Compassion suggests that we limit our freedom in ways that will help others on their journey toward wholeness. “But take care that this liberty of yours does not somehow become a stumbling block to the weak.”
Freedom limited by compassion for others
The news is filled with events and discussion around freedom of speech, freedom of conscience and freedom of religion. The killing of journalists and cartoonists in Paris at the Charlie Hebdo office was directly in response to their exercise of freedom of speech – printing satirical cartoons about a wide variety of issues and figures, including the Prophet Mohamed. Those who carried out the murders said they were offended, and were defending their own religious views.
In Utah this week the Mormon church held a press conference about their new policy stand – supporting proposed legislation in that state preventing discrimination against people based on race, gender or sexual orientation, including in hiring, housing and other public practices. Along with this, they state a strong preference for policies that also protect the rights of religious people to speak and practice their religious views without retaliation. Depending on which coverage you read, or where you stand on the issues, you see
We in this constitutional democratic republic are accustomed to wrestling between freedom and and its limits based on responsibility to the freedom of others. You may have the right to carry a concealed hand gun, but there are limits to that freedom – you cannot carry it on a public school campus. You may have freedom of speech, but there are limits – you can’t falsly yell “FIRE!” in a crowded movie theatre.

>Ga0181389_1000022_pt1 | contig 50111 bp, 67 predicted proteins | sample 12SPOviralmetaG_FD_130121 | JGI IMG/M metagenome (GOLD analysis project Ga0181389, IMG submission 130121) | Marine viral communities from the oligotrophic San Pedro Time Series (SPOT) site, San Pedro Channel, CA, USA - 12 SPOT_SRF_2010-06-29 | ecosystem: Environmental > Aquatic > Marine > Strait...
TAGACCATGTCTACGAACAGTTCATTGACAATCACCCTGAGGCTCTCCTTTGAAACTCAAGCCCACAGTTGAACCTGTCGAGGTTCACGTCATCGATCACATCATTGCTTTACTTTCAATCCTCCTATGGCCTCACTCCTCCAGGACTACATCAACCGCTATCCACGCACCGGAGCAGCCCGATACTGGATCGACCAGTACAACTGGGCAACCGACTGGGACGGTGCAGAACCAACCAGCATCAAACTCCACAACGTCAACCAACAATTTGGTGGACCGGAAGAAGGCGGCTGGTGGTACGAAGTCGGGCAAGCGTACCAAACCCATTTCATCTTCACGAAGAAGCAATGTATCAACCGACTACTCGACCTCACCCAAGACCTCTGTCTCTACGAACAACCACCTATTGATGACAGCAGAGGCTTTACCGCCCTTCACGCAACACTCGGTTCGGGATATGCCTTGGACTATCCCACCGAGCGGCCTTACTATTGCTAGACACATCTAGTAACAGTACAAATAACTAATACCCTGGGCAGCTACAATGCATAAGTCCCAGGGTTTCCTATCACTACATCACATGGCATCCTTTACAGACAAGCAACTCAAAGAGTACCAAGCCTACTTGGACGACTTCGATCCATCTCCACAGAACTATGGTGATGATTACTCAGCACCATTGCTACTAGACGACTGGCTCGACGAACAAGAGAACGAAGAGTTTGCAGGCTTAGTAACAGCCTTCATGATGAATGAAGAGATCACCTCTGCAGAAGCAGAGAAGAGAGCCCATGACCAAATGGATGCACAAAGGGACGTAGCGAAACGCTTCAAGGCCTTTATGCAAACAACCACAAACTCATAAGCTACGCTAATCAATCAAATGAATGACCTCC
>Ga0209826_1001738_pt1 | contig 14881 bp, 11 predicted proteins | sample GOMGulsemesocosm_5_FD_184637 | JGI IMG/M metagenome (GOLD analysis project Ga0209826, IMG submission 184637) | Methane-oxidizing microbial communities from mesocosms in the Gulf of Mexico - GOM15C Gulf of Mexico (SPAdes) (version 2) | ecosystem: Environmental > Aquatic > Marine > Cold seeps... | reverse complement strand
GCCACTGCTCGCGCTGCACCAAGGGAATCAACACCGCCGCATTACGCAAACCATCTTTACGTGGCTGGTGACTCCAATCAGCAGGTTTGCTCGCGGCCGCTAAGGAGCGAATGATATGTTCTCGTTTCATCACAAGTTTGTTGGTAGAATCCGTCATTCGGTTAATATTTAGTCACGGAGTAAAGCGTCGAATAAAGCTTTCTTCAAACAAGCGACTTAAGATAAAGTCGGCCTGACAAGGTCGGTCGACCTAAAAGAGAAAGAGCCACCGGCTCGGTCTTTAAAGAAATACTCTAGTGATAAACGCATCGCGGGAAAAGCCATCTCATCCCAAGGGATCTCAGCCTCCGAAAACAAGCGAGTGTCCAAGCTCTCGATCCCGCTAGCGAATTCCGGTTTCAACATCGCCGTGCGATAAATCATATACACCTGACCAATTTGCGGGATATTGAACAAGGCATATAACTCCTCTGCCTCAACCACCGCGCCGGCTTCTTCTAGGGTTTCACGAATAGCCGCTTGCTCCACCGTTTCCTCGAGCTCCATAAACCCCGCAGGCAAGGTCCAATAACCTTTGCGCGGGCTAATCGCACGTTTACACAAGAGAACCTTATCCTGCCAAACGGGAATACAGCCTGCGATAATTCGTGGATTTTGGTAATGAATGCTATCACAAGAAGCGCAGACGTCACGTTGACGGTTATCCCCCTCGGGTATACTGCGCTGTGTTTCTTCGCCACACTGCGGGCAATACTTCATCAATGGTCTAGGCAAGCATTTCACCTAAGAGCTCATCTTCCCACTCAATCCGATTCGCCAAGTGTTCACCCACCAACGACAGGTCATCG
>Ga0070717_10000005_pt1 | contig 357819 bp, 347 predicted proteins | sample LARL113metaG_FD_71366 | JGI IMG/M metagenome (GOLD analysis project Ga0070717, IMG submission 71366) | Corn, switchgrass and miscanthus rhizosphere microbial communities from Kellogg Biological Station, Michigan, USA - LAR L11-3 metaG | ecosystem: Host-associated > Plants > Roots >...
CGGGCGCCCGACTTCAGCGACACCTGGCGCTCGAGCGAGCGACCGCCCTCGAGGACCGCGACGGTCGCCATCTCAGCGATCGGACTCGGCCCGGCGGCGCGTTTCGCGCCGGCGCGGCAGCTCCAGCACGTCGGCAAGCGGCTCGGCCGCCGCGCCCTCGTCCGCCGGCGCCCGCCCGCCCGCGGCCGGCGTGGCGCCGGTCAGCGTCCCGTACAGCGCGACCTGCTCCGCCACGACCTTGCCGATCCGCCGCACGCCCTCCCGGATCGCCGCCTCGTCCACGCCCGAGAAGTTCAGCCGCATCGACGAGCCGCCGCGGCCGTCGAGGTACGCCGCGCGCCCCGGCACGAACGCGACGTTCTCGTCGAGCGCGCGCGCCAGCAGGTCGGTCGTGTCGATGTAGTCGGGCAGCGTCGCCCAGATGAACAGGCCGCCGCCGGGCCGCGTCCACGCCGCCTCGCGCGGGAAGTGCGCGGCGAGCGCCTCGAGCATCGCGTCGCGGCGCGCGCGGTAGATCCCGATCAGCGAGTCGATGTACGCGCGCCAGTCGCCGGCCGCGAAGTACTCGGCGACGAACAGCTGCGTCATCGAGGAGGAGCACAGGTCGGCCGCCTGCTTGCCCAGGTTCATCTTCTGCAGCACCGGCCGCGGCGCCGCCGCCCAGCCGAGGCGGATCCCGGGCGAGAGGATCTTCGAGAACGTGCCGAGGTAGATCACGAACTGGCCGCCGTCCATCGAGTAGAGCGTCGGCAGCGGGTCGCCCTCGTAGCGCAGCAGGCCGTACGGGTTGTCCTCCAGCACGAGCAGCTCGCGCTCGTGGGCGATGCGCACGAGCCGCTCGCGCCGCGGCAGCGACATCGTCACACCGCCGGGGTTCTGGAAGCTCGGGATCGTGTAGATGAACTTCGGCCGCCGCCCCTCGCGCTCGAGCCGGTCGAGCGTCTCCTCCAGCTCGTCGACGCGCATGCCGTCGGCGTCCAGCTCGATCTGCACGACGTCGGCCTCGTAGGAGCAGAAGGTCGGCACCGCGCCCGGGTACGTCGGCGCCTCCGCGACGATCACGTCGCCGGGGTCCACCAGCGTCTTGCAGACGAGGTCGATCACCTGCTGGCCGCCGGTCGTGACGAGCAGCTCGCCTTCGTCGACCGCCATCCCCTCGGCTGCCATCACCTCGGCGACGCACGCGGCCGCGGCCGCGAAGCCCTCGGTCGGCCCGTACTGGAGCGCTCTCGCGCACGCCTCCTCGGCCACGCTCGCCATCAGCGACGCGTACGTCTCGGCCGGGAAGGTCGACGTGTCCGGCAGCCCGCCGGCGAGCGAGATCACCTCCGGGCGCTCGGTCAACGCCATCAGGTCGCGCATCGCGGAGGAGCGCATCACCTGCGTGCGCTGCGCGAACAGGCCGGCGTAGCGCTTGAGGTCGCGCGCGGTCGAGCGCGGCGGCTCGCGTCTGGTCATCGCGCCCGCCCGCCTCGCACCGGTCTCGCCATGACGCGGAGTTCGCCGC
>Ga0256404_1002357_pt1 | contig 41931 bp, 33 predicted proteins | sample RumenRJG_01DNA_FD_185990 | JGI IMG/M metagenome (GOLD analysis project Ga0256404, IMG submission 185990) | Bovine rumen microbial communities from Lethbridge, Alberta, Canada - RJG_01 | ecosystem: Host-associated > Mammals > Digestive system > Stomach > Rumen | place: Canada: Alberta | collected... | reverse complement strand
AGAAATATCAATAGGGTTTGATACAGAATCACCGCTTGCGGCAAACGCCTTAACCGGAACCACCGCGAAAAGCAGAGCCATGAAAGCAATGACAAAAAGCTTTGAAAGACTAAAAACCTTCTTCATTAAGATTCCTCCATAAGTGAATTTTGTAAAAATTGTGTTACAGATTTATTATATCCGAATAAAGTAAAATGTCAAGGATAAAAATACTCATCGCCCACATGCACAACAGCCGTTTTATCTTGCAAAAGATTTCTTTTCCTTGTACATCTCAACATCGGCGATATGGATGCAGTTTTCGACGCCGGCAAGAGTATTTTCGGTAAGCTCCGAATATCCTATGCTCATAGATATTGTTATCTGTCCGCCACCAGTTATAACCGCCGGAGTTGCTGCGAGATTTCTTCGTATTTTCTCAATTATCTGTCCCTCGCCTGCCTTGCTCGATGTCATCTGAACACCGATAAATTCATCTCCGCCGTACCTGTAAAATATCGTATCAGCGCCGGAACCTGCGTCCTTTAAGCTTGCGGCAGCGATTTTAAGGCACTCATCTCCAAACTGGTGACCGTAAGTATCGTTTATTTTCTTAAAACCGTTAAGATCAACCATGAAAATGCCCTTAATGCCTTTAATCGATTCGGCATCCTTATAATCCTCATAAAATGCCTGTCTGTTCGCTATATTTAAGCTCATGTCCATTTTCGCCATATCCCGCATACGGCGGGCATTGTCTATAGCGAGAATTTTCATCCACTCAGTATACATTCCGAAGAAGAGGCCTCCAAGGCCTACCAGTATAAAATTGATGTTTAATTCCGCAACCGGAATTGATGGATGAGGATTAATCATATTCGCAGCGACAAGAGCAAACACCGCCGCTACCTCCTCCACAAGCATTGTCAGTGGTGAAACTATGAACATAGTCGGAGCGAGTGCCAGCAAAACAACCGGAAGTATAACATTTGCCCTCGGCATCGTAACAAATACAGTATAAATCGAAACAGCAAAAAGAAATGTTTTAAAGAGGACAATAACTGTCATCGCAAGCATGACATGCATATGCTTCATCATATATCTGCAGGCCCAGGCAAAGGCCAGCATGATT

These ideas are so well engrained in us that we sometimes get confused when we think about, discuss and practice our faith. We sometimes forget that Jesus came to establish his Kingdom, which is not a democracy. We pray His prayer, asking that God’s kingdom would come on earth as it is in heaven – essentially pledging ourselves to living and working for that fulfillment. So what of our freedom in Christ within this kingdom that is coming, and is already here?
I’ve written recently about our freedom in Christ vis-a-vis the Law. Free from and Free for. Here I want us to think about the limits on our freedom based on our compassion for others. Take a look at the text again in 1 Corinthians 8:9 But take care that this liberty of yours does not somehow become a stumbling block to the weak.
The gist is this: If exercising my freedom would cause someone else to stumble, then I should limit my freedom to protect them. Each party has responsibility. But if the other person is prevented from exercising restraint because of their own brokenness, then my love (God’s love working through me) would dictate that I should not act in a way that harms that person or causes her to harm herself.
Paul uses an example that is anachronistic for most of us – food sacrificed to idols. There are still places where you can find this, but they are rarer than in Paul’s time. And Paul was writing to people who likely would have practiced this form of food dedication in their daily lives.
We may not be likely to encounter this difficulty. So how will we experience this?